Stepping quickly over the prone, gagging bodies of our flight mates, BG grabbed our carry-ons and went in search of the elusive Boarding Pass For The Next Flight Out. I quickly changed LG, deposited his bundle of toxic waste into its hermetically sealed package disguised as a plastic grocery bag, and had collected the rest of our belongings into an innocent pile before the customers and crew regained mobility. Unfortunately, we were seated far enough back in the airplane that a fair number escaped before our plan was set into motion. Finally off the aircraft, LG and I found BG queuing with 1,600,000,073 angry fliers and one yappy dog for the attention of the two trainees that the airline had decided to sacrifice to the snarling masses.

Good times, people, good times.

Fortunately, one of them had managed to get the part in the manual where it instructs you to "take your head out of your butt" and began printing and dispersing Shiny New Boarding Passes. The other one followed his lead and began calling groups of people by destination, further expediting the process. Within 15 minutes, we were amongst the lucky ones, waving our SNBP's above our heads like treasure maps, seeking the Gate B5. 45 minutes was all the time we needed to grab a bite to eat, catch up on the scores, and reset our collective dispositions. We were a happy crew, all but skipping as we pre-boarded.

Our boarding passes positioned two of us in row 3 (alas, not first class, but at this point we weren't complaining), seats B and E. The third ticket, BG's, was for row 27, seat D. The nice young man in row 3, seat A jumped over the carseat as I began buckling it in, generously offering to trade for my E seat. True, I might have asked LG if he was feeling any better. I might have handed him the travel sickness bag and used a stage whisper to tell him "It'll be all right, baby. No need to cry. Here, Momma's going to put your toys right here beside you and she'll just be over there." I might have muttered something about how bad the timing was for that stomach virus to be going around just before we left. It's been a couple of weeks now, so my memory isn't completely clear. Miraculously, we wound up with seats A and B.

We settled in as BG headed towards the back. The glint of a Rolex peeking from the sleeves carefully starched white Armani shirt alerted me that the inhabitant of seat C had arrived. Due to the addition of the passengers from our delayed Philly flight, his frequent flyer upgrade to first class had fallen through. When I mentioned that BG had an aisle seat back in row 27, you would have thought I just handed him the Hope Diamond. He beamed his way to the rear of the plane and sent BG up to join us. Funny how traveling with a kid will compel all sorts of people to accommodate you...

Leaning back, stretching our legs in the spacey-spaciousness that the bulkhead row affords, we smiled contentedly and laughed about the snafu(s) of the morning. And God, or fate, or karma, or something heard us.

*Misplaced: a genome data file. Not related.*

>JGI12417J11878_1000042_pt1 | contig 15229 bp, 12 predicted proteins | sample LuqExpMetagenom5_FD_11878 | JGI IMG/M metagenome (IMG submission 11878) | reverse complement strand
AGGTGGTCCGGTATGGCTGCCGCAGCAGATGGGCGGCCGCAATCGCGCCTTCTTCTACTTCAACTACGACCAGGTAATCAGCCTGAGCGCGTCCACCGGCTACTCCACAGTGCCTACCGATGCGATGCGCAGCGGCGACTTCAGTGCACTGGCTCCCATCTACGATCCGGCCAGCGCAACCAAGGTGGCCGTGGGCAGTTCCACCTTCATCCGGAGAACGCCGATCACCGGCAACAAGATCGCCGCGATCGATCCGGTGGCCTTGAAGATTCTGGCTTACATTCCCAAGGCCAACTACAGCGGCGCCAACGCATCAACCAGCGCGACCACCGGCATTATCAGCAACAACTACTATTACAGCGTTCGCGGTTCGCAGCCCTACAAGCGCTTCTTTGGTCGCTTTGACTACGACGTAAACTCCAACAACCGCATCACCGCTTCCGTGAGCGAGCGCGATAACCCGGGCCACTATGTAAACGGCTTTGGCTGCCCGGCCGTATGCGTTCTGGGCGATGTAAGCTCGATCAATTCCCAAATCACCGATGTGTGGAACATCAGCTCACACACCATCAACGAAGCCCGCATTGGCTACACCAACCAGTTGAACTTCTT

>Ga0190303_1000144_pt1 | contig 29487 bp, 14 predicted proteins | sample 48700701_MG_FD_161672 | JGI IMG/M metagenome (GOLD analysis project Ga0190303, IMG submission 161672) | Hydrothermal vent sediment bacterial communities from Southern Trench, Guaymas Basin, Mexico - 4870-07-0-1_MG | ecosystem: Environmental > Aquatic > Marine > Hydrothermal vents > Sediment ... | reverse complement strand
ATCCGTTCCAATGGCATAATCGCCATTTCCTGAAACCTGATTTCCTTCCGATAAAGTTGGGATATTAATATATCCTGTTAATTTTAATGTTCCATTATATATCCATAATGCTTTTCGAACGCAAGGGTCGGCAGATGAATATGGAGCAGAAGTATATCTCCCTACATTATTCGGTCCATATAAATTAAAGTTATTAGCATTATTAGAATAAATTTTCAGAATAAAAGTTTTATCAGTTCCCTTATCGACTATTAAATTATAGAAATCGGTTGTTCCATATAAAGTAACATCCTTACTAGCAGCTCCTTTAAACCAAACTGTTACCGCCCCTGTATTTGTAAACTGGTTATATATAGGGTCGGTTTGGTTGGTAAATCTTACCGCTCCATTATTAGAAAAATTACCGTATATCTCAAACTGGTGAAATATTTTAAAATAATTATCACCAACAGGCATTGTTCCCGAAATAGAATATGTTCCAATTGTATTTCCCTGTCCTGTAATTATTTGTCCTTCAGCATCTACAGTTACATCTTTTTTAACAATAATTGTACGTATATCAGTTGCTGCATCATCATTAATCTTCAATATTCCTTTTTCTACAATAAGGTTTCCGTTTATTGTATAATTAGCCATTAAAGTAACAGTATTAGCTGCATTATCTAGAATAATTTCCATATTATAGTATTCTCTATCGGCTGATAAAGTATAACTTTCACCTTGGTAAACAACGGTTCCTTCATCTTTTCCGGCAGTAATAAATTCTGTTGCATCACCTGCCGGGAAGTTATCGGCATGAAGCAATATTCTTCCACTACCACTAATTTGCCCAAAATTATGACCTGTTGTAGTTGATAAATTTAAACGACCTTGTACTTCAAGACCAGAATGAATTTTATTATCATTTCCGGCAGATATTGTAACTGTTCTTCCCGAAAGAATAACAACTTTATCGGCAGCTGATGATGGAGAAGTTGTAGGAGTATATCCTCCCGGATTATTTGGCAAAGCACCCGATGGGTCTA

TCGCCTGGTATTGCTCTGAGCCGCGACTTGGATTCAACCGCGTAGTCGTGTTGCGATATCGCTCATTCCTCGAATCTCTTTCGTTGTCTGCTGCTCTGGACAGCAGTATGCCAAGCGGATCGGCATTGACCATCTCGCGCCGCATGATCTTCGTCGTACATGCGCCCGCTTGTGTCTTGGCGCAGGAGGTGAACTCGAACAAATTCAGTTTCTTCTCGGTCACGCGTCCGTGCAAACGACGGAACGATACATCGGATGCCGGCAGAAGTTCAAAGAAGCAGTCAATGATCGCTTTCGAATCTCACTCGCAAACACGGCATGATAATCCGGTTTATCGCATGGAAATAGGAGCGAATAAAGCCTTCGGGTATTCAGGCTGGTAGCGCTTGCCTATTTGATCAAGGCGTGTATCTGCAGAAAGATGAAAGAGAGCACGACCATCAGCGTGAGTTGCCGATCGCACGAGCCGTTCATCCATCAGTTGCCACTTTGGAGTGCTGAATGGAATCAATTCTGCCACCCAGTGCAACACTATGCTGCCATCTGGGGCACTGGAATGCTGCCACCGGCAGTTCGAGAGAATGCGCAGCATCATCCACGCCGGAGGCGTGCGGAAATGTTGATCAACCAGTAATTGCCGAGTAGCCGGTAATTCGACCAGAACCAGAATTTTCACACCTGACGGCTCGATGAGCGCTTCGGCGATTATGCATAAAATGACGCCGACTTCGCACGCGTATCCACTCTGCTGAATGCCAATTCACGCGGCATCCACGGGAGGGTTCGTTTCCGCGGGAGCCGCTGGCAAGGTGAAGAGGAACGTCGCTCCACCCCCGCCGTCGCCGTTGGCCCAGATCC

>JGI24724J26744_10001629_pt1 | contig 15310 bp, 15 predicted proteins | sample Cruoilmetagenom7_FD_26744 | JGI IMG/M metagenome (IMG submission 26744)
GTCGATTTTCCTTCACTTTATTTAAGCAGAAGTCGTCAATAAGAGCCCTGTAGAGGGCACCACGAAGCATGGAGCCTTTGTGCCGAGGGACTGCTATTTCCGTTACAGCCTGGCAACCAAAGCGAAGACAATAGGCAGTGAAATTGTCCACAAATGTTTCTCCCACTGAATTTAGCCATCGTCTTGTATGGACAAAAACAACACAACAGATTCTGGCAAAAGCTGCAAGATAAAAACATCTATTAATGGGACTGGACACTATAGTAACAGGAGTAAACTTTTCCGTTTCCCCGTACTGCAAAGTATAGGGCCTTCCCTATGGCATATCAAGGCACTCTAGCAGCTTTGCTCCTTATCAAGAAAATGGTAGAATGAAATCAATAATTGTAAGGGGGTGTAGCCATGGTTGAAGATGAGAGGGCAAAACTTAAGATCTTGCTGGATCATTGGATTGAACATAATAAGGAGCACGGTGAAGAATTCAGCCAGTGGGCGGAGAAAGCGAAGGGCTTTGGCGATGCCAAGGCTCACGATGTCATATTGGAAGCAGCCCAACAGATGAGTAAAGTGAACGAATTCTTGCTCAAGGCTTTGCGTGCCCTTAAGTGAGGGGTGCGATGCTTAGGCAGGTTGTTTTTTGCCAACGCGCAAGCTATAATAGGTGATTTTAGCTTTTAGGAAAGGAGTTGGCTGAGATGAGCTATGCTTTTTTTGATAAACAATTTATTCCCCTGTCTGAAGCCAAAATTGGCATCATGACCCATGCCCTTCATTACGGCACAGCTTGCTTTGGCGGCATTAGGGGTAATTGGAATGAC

And the pilot came over the loudspeaker to make an announcement.

Ladies and Gentlemen, blahdy blahdy blipp blipp blippety blah, missing lightbulb, blip blippety blahdy blah. Blah. It should only take 20 minutes, blip blippety blah. Blah blah blahdy blahdy blah blah blip.

. (space left empty because there is no word in the English language sufficient to
. describe the feeling of pulling ones eyeballs out of ones eyesockets)


The 2 hour flight to Sacramento? The one that started just a little past 1pm PDST ? The one that landed at just past 4pm PDST? The one where we got to sit on the plane for an extra hour because it apparently takes the entire mechanic crew of "Good-Ole Airways" to screw in a missing lightbulb? And some of the crew had taken the day off and gone to Nogales to find a good deal on rugs and Cuervo? Crew members they had to wait for to come back and sober up because everyone knows that you can't screw properly when your drunk? That flight?

The flight was delightful. The crew was delightful. The magazines and in-flight entertainment? Delightful. Could be that BG slipped something into my soda as he passed it down to me, I don't know. Doesn't matter. We were finally in the air and nearing the end of the journey that had started nearly 12 hours earlier. They could have released a swarm of hornets, a rabid pack of dogs and made me eat a pound of scrapple and I would have found it delightful. Turns out there comes a point after your head has reached maximum capacity for frustration that it just explodes. Right after that? Everything is, in a word, delightful.

Next time? The journey continues at hyper-speed as BG defies the laws of gravity, physics, and CA posted speed limits in a Pontiac G6 or similar. I'm pretty sure it was the or similar.